Victoria Pendleton helps some of the world's biggest companies sell bread, trainers, sports drinks and shampoo.
Attractive, smart and talented, her appeal to advertisers is hardly a huge surprise.
But if it was flogging stuff that Pendleton was interested in, there are easier ways to do it than training her body to reach speeds of 40mph on a bicycle, not to mention risking serious injury should she fall off.
So it was with some surprise that the
2008 Olympic women's sprint champion
read comments from British team-mate
that suggested she was in it for the marketing, not the medals.
"Unlike Victoria Pendleton, I'm not in it to be the face of my sport, I'm in it to achieve," Cavendish said.
When I put this to Pendleton - just over two weeks after the cycling world
watched her hit the deck at full speed
but come back to beat her fiercest rival Anna Meares - she laughed it off, saying she had been assured that Cavendish had been "misrepresented" and that they were "fine".
She did not need to add "I'm in it for the medals, too, Mark!" but she did.
So no serious harm done, then, and the pair will no doubt celebrate together at London 2012's closing ceremony if they have gold medals around their necks.
And that is now a far more likely prospect for Pendleton than it seemed a year ago, when a cyclist who was almost unbeatable between 2007 and 2009 suddenly looked like she might want to be doing something else.
“Somebody should have stepped in and said 'Vic, take a break', but they didn't”
Pendleton is not the only athlete to have experienced the old adage about it being easier to reach the top than to stay there, but she is perhaps unique in her willingness to talk about it in such honest terms.
"Once you've won the Olympics, you go to the World Championships and it's not got the same meaning, the same grandeur," she said. "It's just not the same; it doesn't feel as important."
What she needed was a rest. She knows that now.
"Somebody should have stepped in and said 'Vic, take a break', but they didn't," she told me at an event to promote a Hovis campaign designed to encourage women to get back on their bikes.
"And I must admit it was really, really hard. It felt like an anti-climax and I didn't celebrate anything, or make the most of what I had achieved.
"It was like it was in the past already and I was moving on.
"I remember a very emotional training session after Beijing. It was only me and one other person and I was rolling around, in the dark and quiet, thinking 'what am I doing?'"
What she was doing, of course, was what she had been doing since she was nine: trying to win bike races.
Back then, they were 400m dashes on grass tracks, and she was hoping to impress her father Max, a British champion.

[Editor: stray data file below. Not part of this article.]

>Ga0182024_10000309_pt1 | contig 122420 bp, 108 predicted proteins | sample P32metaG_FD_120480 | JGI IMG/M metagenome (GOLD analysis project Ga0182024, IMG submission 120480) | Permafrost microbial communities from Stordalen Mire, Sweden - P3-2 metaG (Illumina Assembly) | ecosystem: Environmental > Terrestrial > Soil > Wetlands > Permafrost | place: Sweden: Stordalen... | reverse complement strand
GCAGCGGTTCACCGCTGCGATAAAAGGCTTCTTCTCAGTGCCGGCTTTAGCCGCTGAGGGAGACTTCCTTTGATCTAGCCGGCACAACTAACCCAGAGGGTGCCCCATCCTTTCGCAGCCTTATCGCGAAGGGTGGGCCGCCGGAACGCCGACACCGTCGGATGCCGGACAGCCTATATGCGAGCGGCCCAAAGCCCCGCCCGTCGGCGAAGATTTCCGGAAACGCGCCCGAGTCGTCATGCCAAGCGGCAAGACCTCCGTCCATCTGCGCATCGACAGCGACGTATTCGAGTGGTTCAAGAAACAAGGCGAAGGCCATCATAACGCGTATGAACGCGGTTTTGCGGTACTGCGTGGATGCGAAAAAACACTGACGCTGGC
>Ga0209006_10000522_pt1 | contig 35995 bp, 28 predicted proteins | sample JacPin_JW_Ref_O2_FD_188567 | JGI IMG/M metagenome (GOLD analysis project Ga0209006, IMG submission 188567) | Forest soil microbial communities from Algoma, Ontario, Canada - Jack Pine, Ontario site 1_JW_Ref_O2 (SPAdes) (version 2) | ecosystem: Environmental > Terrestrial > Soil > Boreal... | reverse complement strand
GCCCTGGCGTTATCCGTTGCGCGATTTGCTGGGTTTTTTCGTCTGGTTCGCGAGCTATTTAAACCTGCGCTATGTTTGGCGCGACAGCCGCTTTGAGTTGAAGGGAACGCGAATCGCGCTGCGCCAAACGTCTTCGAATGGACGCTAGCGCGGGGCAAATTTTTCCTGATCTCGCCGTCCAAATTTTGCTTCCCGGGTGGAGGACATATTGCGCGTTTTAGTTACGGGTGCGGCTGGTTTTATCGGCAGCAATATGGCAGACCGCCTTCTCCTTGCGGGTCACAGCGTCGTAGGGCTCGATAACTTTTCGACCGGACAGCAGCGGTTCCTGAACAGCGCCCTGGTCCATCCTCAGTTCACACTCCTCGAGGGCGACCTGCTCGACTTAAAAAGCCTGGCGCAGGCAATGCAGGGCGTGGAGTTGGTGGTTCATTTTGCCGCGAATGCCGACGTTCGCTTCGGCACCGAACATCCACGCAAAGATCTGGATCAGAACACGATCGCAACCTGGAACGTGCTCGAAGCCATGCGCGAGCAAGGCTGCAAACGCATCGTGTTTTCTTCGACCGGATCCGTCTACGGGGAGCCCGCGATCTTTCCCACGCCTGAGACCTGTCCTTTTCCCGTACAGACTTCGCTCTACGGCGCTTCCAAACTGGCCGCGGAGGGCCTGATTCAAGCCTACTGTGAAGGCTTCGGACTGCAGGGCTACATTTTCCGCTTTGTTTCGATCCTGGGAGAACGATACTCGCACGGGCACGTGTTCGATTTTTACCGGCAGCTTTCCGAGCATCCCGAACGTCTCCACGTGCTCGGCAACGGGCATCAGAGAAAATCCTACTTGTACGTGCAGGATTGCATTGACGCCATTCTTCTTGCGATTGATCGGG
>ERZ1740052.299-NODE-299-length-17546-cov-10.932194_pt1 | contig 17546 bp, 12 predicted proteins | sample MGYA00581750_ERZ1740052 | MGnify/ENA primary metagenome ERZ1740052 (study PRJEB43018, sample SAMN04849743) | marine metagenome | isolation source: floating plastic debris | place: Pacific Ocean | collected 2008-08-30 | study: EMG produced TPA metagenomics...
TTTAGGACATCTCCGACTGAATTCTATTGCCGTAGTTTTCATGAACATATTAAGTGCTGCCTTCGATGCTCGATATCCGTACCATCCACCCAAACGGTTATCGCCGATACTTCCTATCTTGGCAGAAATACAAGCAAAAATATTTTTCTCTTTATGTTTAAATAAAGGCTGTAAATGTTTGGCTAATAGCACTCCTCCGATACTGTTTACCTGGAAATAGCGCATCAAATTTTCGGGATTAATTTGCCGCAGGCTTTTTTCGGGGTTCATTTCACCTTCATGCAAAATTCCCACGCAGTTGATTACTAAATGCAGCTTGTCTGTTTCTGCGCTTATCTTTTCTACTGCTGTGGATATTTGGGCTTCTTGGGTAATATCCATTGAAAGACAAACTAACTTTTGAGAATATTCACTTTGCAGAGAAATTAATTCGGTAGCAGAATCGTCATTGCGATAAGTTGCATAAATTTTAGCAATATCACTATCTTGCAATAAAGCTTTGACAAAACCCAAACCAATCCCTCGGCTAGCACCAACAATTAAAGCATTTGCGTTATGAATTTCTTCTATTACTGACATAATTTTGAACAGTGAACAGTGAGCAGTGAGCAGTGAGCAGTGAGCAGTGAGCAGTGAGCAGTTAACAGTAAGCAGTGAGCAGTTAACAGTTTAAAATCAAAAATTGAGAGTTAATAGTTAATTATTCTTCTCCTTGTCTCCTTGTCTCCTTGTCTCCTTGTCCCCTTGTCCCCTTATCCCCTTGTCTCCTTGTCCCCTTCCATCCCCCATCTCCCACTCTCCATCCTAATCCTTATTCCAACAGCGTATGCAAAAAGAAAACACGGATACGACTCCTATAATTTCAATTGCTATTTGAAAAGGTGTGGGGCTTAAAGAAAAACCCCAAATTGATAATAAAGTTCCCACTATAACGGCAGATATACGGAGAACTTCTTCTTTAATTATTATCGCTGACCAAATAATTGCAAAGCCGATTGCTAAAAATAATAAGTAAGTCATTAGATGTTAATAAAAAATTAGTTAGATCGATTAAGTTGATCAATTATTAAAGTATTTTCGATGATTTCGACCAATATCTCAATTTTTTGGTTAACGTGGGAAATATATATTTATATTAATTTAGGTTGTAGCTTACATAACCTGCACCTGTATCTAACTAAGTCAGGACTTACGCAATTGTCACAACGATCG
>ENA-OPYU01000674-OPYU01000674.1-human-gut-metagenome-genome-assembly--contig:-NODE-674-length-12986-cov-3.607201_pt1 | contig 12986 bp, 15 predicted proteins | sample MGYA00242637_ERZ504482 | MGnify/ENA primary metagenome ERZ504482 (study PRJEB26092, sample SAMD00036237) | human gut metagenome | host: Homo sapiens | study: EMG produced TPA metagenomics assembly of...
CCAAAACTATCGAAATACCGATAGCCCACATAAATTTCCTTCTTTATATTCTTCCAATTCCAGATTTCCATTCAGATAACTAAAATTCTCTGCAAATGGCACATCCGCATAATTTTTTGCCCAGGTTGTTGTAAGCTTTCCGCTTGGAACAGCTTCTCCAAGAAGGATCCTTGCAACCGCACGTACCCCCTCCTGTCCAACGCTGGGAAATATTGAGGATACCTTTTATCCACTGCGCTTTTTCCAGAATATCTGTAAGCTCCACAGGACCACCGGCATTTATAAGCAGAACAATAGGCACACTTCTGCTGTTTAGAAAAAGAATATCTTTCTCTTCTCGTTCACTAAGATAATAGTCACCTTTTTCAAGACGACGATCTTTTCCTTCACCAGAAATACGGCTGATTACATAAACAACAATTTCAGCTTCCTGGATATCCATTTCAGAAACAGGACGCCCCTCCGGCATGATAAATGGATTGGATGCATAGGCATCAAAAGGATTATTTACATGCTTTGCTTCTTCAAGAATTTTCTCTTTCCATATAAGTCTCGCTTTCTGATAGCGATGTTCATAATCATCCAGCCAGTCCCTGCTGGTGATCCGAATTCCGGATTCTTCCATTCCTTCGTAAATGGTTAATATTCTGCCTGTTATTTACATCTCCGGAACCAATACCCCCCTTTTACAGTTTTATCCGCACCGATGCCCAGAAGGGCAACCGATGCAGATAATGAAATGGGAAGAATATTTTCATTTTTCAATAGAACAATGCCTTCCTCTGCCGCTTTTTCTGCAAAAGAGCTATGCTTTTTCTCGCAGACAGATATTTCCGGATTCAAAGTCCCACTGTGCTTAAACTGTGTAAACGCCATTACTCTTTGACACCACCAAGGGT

In 2009, she was ploughing on because nobody had ever "backed up" an Olympic sprint gold with a world title. She did it, but it did not make her feel as happy as she expected.
What followed were two "really tough" years in which she saw niggling injuries and
Australian rival Meares
combine to leave her off the pace.
And then something clicked.
"There was a light at the end of the tunnel, and suddenly London 2012 didn't seem so daunting," the 31-year-old said.
Starting with a world record with Jess Varnish in the team sprint at London's test event in February, Pendleton is approaching her final Olympics looking like somebody who knows what they are doing again.
The best evidence of this came at the last big championship before London, the Worlds in Melbourne earlier this month.
Having narrowly failed to win a medal with Varnish in the team event, Pendleton came up against the defending champion Meares in the semi-final of the sprint.
Olympic schedule - women's sprint at the Velodrome
- Sunday, 5 August - Qualification and 1/16 finals
- Monday, 6 August - quarter-finals
- Tuesday, 7 August - semi-finals and final
The pair had met many times over the years, including the Olympic final in Beijing, but this was sporting theatre of a different calibre.
It was almost over before it started, though, as Pendleton crashed into an ominous-looking Meares in the first heat.
"It was my own fault," recalls the British rider.
"I touched Anna, lost my balance and took quite a tumble. I was quite embarrassed about it but miraculously didn't break any bones, or my bike, so was able to get back up and finish the job."
Sounds simple, doesn't it?
Friction-burned and with holes in her outfit, Pendleton was then beaten in the second heat, only for the officials to overturn the result because they ruled that Meares had illegally blocked her.
This set up a thrilling decider, which Pendleton edged, silencing the home crowd. An hour later, she would win the final and claim a sixth world sprint title in eight years.
After the race, Meares did not hide her disappointment, but was also quick to praise her opponent's courage and bounced back herself to win the third Olympic event the duo will contest in London, the keirin.
For her part, Pendleton does not see this as a
for the ages, although she acknowledges it felt that way at times in Australia thanks to an excitable local press.
"The thing about the 'Anna v Victoria rivalry' is just that we've been at the top of our game over the same period of time," she said.
"So we have met each other on numerous occasions when the world has been watching, and it has created this situation where 'Vicky has won one, you've won one'.
"It's close; we're very closely matched."
Which is precisely why most sports fans are absolutely delighted that Pendleton is still riding her bike to win medals and not just flog stuff.